There are strong and weak versions of each of these three systems, and at times a highly decentralized unitary government can appear to be almost a federal system, such as Spain, Italy, and France, and a weak federal system, as seen in Austria, can appear to be virtually unitary. As well, in many countries, the relationship and the accompanying distribution of power between the national government and subnational governments are fluid and dynamic, not static—changeability and evolution in these governance connections are not uncommon, especially as they seek optimal ways of administering policies and distributing tax revenues.
Evolution And Change In Unitary Government
In the modern era, unitary states have come to recognize the pragmatic considerations and increased administrative efficacy in decentralizing more governmental authority in terms of both policy making and policy implementation down to the lower, more localized levels. This change to more regionally based governance in unitary systems speaks directly to the ongoing challenges with which modern governments must contend in the twenty-first century.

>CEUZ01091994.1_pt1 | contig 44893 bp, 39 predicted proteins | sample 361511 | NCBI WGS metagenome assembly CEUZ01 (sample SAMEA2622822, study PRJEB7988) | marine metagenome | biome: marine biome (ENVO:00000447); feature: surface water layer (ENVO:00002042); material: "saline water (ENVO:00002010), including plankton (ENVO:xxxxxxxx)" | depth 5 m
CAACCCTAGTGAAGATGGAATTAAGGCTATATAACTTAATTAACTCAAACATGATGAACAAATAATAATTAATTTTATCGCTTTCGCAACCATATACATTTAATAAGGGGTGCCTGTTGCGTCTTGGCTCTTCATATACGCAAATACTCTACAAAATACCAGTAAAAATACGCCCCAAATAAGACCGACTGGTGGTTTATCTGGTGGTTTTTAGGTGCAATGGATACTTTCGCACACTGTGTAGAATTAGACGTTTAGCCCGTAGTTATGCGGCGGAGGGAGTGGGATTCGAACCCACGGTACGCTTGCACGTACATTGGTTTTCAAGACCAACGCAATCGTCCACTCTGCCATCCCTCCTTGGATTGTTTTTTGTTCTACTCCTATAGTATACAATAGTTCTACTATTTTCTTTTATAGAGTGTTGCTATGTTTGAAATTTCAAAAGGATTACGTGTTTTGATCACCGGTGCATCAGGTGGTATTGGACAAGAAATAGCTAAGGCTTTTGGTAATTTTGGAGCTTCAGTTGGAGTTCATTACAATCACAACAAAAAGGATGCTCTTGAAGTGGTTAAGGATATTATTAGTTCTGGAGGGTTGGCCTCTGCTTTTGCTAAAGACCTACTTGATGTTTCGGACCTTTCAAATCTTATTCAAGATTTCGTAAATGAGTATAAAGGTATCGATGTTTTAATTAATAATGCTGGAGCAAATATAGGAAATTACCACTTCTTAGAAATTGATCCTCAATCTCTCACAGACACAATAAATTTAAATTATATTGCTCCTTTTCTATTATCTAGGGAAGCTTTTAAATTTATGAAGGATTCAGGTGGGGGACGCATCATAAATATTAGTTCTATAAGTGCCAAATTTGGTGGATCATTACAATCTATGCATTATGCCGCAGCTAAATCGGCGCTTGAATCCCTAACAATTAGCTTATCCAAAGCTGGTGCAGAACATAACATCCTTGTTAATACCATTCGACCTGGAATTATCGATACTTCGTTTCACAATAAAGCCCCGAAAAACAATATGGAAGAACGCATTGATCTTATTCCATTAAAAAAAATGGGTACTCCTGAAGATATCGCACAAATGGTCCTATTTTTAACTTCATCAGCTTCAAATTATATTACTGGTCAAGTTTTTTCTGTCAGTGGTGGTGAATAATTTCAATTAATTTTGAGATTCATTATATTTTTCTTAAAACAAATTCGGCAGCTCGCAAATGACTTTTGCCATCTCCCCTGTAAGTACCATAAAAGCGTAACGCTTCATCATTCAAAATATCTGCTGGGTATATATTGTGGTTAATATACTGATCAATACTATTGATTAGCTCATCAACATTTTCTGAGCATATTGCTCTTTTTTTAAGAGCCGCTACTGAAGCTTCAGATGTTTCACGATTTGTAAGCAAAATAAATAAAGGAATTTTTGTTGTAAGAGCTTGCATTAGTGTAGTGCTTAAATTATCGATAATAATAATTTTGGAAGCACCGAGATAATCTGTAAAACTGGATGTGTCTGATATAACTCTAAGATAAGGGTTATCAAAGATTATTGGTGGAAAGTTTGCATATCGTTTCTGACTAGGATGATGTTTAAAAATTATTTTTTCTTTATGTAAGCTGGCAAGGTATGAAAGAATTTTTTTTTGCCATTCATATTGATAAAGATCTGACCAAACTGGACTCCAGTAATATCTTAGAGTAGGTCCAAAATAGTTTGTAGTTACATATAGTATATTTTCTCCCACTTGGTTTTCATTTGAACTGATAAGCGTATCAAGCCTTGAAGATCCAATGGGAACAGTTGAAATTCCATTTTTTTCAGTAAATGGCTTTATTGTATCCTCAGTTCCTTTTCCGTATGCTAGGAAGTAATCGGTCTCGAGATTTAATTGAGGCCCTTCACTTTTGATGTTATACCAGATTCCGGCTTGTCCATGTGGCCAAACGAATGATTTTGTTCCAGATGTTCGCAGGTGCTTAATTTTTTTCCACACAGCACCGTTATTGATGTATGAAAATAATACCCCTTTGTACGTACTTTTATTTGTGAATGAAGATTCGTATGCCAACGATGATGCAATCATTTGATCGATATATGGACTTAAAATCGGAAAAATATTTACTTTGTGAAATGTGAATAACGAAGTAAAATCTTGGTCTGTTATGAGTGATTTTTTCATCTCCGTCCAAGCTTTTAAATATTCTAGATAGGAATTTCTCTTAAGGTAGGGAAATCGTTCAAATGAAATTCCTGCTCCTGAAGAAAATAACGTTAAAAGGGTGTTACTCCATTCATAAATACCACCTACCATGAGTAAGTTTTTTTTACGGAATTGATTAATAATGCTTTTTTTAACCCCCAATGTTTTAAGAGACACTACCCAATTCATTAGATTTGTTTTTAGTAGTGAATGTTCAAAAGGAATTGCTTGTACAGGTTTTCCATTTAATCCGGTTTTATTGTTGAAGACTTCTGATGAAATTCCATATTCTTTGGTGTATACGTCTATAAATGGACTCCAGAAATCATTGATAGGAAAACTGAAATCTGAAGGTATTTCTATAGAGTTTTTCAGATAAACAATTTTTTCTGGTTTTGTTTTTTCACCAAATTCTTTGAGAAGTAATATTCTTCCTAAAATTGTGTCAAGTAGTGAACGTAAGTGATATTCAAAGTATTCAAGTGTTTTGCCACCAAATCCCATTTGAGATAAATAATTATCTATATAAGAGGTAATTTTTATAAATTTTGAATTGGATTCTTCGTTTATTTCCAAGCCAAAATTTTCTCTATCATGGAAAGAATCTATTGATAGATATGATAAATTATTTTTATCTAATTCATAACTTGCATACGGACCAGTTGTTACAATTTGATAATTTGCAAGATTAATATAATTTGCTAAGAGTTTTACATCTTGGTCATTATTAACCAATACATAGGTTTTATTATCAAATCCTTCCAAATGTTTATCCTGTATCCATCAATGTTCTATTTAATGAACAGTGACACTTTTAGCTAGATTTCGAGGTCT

This shift constitutes one of the major contemporary questions about the choice of system—as countries with unitary systems devolve more power and decision-making authority to lower levels of government, at what point are they no longer unitary and instead de facto federal systems? How does one decide which system, or which of its variants, is optimal for a particular country’s circumstances? At the heart of these governance considerations is the necessity of managing disparate local, regional, and national interests. As nations cope with the vagaries of modern social, economic, and political life, they choose an increasing variety of structural means. When central government maintains the authority to ultimately veto and rescind decisions made by lower governmental officials, it can be said to be a unitary system; but the varying degrees and gradations within both unitary and federal systems render the definitional distinctions and empirical differentiation between these two forms murkier.